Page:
A couple weeks ago, my Cato colleague, Justin Logan, wrote a post on Rory Stewart's brilliant article that appeared in the London Review of Books. Justin offered compelling reasons why arguments for nation building, and the concomitant "state failure is a threat to humanity," are deeply flawed. But I think Stewart's piece offers arguments that bears emphasis.
Stewart is Chief Executive of The Turquoise Mountain Foundation, a not-for-profit, non-governmental organization based in Kabul. According to Stewart, many policymakers and prominent opinion leaders are prone to:
minimizing differences between cultures, exaggerating our fears, aggrandizing our ambitions, inflating a sense of moral obligations and power, and confusing our goals... [these irresistible illusions] papers over the weakness of the international community: our lack of knowledge, power and legitimacy... It assumes that Afghanistan is predictable. It is a language that exploits tautologies and negations to suggest inexorable solutions. It makes our policy seem a moral obligation, makes failure unacceptable, and alternatives inconceivable.
Perhaps Stewart's most important point:
But Osama bin Laden is still in Pakistan, not Afghanistan. He chooses to be there precisely because Pakistan can be more assertive in its state sovereignty than Afghanistan and restricts US operations. From a narrow (and harsh) US national security perspective, a poor failed state could be easier to handle than a more developed one: Yemen is less threatening than Iran, Somalia than Saudi Arabia, Afghanistan than Pakistan.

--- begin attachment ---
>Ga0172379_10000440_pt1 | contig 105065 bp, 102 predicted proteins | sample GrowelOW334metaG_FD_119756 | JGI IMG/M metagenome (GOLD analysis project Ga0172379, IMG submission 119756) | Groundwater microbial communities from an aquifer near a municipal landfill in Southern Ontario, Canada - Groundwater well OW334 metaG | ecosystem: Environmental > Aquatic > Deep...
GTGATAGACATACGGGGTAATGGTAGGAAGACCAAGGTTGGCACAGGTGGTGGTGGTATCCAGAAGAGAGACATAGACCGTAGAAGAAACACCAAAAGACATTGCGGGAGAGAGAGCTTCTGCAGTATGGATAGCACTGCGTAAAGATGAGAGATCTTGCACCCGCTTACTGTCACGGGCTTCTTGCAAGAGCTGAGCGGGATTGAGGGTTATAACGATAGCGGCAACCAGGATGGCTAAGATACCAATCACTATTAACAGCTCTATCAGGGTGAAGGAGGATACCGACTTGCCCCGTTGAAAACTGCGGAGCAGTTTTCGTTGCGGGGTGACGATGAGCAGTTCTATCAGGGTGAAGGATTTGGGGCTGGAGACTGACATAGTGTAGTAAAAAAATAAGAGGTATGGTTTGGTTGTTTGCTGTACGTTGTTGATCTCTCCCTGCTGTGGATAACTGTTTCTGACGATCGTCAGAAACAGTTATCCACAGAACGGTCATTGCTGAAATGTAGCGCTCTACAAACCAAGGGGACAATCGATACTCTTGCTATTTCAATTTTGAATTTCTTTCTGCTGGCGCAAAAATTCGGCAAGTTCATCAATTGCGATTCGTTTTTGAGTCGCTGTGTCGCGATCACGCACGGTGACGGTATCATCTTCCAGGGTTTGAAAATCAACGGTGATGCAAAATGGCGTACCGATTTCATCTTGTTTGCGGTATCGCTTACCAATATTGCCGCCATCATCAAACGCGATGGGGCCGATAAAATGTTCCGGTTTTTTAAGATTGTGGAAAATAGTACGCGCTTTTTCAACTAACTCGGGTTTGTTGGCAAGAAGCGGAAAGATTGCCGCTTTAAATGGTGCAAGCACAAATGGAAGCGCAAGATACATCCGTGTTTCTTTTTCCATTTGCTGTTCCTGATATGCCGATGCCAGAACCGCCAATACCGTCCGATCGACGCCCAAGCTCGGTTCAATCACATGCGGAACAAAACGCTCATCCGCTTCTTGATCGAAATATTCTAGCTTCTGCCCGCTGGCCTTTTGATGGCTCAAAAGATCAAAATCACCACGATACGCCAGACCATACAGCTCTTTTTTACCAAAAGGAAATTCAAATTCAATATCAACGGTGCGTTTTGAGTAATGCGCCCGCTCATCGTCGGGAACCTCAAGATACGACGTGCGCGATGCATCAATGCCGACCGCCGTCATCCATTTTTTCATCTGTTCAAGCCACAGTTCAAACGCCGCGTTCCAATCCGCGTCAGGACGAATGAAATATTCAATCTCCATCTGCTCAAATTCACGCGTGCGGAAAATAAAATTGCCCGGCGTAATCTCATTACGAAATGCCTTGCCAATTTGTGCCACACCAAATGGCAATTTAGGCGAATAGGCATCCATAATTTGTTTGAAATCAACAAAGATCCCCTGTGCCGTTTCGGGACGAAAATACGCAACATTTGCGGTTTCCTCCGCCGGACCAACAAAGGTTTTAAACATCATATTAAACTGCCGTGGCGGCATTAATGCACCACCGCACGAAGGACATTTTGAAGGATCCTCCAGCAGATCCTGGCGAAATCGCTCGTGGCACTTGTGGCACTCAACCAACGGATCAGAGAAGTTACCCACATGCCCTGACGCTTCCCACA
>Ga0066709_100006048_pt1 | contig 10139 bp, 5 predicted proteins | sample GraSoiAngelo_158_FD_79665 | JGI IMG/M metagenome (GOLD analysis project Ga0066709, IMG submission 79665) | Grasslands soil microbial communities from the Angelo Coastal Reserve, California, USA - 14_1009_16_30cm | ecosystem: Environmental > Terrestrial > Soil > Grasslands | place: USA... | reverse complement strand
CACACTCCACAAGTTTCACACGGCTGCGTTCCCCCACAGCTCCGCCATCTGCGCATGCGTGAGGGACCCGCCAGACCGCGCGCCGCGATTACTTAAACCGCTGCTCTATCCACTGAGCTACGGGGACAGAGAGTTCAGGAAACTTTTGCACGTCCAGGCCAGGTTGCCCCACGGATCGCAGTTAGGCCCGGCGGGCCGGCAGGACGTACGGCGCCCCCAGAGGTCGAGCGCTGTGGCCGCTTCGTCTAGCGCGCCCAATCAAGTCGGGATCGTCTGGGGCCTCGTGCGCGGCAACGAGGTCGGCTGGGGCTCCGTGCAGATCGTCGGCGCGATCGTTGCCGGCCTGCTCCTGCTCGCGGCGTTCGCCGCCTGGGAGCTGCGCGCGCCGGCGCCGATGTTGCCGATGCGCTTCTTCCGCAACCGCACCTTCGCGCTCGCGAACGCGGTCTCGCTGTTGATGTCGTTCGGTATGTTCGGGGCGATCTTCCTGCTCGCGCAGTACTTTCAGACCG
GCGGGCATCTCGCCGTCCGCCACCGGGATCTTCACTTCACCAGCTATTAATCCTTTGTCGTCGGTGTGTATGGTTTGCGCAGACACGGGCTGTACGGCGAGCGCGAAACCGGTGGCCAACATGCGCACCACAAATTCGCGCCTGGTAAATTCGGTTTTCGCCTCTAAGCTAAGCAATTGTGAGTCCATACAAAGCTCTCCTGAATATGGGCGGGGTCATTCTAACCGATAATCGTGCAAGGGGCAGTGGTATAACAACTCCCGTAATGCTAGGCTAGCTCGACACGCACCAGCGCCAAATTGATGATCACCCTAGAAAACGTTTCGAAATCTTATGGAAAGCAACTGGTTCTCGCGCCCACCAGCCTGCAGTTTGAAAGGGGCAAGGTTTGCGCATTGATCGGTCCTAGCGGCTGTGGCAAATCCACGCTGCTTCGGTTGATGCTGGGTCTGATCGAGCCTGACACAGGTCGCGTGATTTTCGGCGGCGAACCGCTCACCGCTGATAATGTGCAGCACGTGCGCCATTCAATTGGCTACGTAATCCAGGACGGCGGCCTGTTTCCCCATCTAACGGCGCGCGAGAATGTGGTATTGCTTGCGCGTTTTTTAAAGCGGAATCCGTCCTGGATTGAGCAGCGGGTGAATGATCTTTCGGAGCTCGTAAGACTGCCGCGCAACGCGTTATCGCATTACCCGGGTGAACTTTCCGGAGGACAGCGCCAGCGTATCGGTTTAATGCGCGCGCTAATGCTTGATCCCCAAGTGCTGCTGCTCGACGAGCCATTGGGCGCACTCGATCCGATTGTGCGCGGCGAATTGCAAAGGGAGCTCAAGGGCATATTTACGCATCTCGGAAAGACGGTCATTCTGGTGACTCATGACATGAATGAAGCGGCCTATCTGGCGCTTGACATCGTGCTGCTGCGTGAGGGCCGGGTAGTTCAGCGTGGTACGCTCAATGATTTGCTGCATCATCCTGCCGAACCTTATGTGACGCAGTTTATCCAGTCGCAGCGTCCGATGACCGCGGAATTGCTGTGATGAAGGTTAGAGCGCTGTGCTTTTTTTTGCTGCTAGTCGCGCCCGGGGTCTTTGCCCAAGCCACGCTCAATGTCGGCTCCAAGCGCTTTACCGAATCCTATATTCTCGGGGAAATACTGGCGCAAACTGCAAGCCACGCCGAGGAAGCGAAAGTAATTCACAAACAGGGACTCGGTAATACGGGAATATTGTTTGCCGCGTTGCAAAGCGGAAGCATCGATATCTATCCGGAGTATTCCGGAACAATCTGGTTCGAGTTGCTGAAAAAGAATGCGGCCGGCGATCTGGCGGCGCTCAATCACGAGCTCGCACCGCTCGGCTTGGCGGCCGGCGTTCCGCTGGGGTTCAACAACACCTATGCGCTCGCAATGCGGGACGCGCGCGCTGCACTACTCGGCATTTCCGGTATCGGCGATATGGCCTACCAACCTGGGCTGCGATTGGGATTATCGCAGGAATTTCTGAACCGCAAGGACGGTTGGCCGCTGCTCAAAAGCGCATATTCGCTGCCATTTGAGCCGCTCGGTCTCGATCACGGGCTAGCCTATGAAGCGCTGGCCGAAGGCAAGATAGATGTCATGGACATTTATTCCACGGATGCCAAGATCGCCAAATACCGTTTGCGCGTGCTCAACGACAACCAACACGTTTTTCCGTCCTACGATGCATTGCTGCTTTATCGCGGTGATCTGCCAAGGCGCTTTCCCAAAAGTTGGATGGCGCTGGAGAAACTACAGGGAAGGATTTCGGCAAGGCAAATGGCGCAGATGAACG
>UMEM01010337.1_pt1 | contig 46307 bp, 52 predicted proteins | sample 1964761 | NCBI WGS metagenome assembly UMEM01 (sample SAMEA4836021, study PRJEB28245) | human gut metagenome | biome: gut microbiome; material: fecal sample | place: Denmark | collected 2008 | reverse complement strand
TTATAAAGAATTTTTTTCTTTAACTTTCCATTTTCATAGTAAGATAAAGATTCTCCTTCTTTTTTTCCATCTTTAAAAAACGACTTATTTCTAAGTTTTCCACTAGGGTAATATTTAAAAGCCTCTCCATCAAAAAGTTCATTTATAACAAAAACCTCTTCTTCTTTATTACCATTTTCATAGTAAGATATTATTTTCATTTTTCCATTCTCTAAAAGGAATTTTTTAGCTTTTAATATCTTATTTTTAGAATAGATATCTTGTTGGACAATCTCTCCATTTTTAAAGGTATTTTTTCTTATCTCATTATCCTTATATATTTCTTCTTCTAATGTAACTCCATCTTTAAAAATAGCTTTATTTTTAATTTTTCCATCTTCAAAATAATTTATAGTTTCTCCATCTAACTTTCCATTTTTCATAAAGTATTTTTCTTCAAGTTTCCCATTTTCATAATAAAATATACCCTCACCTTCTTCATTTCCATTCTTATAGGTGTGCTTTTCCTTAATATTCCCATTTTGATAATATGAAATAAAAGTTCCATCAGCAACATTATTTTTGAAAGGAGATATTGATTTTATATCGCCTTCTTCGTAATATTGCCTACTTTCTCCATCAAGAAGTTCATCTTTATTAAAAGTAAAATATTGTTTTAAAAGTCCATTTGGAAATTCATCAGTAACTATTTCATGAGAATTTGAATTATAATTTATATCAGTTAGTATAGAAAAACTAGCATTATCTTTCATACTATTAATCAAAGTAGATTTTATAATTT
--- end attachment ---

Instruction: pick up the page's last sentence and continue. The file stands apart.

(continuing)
The argument that America's security depends on rebuilding failed states, like Afghanistan, fails partly since terrorists can move to governed spaces. Rather than setting up in weak, ungoverned states, enemies can flourish in strong states because these countries have formally recognized governments with the sovereignty to reject interference in their internal affairs.
Insurgents know they can't fight a conventional army directly. With a protracted war of attrition, however, they can gradually expand their political and economic influence.
Thus, as we've seen in Vietnam, Iraq, and today in Afghanistan, insurgents leave areas where American troops concentrate and then return when those troops deploy elsewhere. And Afghan militants find sanctuary in neighboring, nuclear-armed Pakistan, which is not targeting the original Afghan Taliban.
In fact, Islamabad still supports the original Afghan Taliban that at one time controlled most of Afghanistan. The Swat valley offensives we keep hearing about feature the Pakistanis fighting indigenous Pakistani Taliban groups that have proliferated in response to Islamabad's alignment with the United States in the so-called "war on terror."
Honestly, America has no business stopping Pakistan from influencing Afghanistan. Let them have it! As I argue here, "the war's strategic rationale still remains tenuous. Central Asia holds little intrinsic strategic value to the United States, and America's security will not necessarily be endangered even if an oppressive regime takes over a contiguous fraction of Afghan territory."
Sadly, however, bureaucratic inertia and misconceptions of Washington's moral obligations could trap the United States in Afghanistan for decades. Hopefully, some people in the Obama White House will inform the president that Afghanistan is not a winnable war.